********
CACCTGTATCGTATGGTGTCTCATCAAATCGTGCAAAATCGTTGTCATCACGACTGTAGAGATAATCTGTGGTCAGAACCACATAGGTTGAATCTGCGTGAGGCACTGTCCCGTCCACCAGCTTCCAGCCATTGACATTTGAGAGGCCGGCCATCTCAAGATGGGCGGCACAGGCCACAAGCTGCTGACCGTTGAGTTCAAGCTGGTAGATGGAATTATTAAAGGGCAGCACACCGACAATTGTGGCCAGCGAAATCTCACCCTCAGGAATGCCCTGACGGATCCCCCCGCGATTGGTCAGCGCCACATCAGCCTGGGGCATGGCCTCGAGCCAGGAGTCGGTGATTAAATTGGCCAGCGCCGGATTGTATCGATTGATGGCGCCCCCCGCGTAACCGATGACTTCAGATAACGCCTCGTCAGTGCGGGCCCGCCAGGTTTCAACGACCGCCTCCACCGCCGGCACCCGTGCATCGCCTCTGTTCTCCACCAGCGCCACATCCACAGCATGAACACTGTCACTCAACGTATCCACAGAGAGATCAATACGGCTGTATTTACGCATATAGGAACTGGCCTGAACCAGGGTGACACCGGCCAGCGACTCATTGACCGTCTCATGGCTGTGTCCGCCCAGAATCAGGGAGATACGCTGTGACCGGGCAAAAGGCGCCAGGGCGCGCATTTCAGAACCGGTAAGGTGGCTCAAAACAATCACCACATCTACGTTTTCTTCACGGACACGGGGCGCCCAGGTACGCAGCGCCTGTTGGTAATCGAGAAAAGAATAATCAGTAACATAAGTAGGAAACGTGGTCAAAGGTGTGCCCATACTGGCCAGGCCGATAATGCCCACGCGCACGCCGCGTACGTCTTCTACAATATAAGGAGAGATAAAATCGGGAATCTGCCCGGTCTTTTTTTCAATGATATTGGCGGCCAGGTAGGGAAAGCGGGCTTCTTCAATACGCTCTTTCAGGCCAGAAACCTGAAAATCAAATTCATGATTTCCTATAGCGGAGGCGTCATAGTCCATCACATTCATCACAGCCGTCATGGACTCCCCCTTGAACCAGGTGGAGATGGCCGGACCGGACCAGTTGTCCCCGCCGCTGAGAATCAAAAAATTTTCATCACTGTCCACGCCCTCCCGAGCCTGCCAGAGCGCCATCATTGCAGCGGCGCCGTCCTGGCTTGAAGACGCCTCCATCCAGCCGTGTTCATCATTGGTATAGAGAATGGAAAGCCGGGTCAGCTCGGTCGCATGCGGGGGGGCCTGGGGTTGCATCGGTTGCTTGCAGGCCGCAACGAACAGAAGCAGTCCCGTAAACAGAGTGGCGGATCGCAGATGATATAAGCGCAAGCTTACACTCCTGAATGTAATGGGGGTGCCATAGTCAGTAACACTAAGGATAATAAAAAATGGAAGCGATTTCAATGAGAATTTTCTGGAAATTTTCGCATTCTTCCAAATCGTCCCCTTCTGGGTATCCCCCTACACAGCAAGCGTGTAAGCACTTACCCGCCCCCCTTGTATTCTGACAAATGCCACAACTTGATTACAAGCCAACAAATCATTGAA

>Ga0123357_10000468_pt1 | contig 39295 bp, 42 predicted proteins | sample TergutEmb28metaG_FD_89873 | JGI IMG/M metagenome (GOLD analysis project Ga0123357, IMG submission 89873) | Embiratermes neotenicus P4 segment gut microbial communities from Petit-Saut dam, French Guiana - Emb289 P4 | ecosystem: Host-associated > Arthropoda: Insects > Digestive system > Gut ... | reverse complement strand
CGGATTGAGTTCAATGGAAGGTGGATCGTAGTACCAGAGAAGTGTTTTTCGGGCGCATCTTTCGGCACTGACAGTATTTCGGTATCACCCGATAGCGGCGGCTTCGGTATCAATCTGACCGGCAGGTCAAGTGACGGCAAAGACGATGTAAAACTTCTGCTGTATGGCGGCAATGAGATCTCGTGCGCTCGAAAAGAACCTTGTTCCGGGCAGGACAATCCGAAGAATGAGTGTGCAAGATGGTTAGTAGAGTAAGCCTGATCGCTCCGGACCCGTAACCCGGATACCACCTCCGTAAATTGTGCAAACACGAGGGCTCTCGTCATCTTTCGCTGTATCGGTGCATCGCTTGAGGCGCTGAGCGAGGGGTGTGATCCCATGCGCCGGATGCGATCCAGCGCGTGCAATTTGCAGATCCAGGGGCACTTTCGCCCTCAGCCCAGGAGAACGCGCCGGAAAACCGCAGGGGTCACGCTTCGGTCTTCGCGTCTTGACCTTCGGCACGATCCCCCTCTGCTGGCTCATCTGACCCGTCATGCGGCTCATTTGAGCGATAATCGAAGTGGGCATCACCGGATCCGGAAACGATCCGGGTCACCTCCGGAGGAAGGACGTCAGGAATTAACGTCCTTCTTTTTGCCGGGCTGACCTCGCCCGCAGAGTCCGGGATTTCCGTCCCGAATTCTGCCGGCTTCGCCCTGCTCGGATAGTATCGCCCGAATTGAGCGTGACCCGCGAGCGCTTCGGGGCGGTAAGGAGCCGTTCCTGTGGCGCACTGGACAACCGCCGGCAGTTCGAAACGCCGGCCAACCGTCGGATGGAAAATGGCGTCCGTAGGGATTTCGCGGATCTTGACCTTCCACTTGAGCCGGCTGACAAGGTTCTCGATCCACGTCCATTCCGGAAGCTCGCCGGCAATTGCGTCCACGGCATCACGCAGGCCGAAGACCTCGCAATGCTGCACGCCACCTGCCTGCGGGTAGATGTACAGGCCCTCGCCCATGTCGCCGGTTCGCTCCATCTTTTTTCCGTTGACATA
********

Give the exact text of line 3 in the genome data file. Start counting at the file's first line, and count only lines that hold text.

CGGATTGAGTTCAATGGAAGGTGGATCGTAGTACCAGAGAAGTGTTTTTCGGGCGCATCTTTCGGCACTGACAGTATTTCGGTATCACCCGATAGCGGCGGCTTCGGTATCAATCTGACCGGCAGGTCAAGTGACGGCAAAGACGATGTAAAACTTCTGCTGTATGGCGGCAATGAGATCTCGTGCGCTCGAAAAGAACCTTGTTCCGGGCAGGACAATCCGAAGAATGAGTGTGCAAGATGGTTAGTAGAGTAAGCCTGATCGCTCCGGACCCGTAACCCGGATACCACCTCCGTAAATTGTGCAAACACGAGGGCTCTCGTCATCTTTCGCTGTATCGGTGCATCGCTTGAGGCGCTGAGCGAGGGGTGTGATCCCATGCGCCGGATGCGATCCAGCGCGTGCAATTTGCAGATCCAGGGGCACTTTCGCCCTCAGCCCAGGAGAACGCGCCGGAAAACCGCAGGGGTCACGCTTCGGTCTTCGCGTCTTGACCTTCGGCACGATCCCCCTCTGCTGGCTCATCTGACCCGTCATGCGGCTCATTTGAGCGATAATCGAAGTGGGCATCACCGGATCCGGAAACGATCCGGGTCACCTCCGGAGGAAGGACGTCAGGAATTAACGTCCTTCTTTTTGCCGGGCTGACCTCGCCCGCAGAGTCCGGGATTTCCGTCCCGAATTCTGCCGGCTTCGCCCTGCTCGGATAGTATCGCCCGAATTGAGCGTGACCCGCGAGCGCTTCGGGGCGGTAAGGAGCCGTTCCTGTGGCGCACTGGACAACCGCCGGCAGTTCGAAACGCCGGCCAACCGTCGGATGGAAAATGGCGTCCGTAGGGATTTCGCGGATCTTGACCTTCCACTTGAGCCGGCTGACAAGGTTCTCGATCCACGTCCATTCCGGAAGCTCGCCGGCAATTGCGTCCACGGCATCACGCAGGCCGAAGACCTCGCAATGCTGCACGCCACCTGCCTGCGGGTAGATGTACAGGCCCTCGCCCATGTCGCCGGTTCGCTCCATCTTTTTTCCGTTGACATA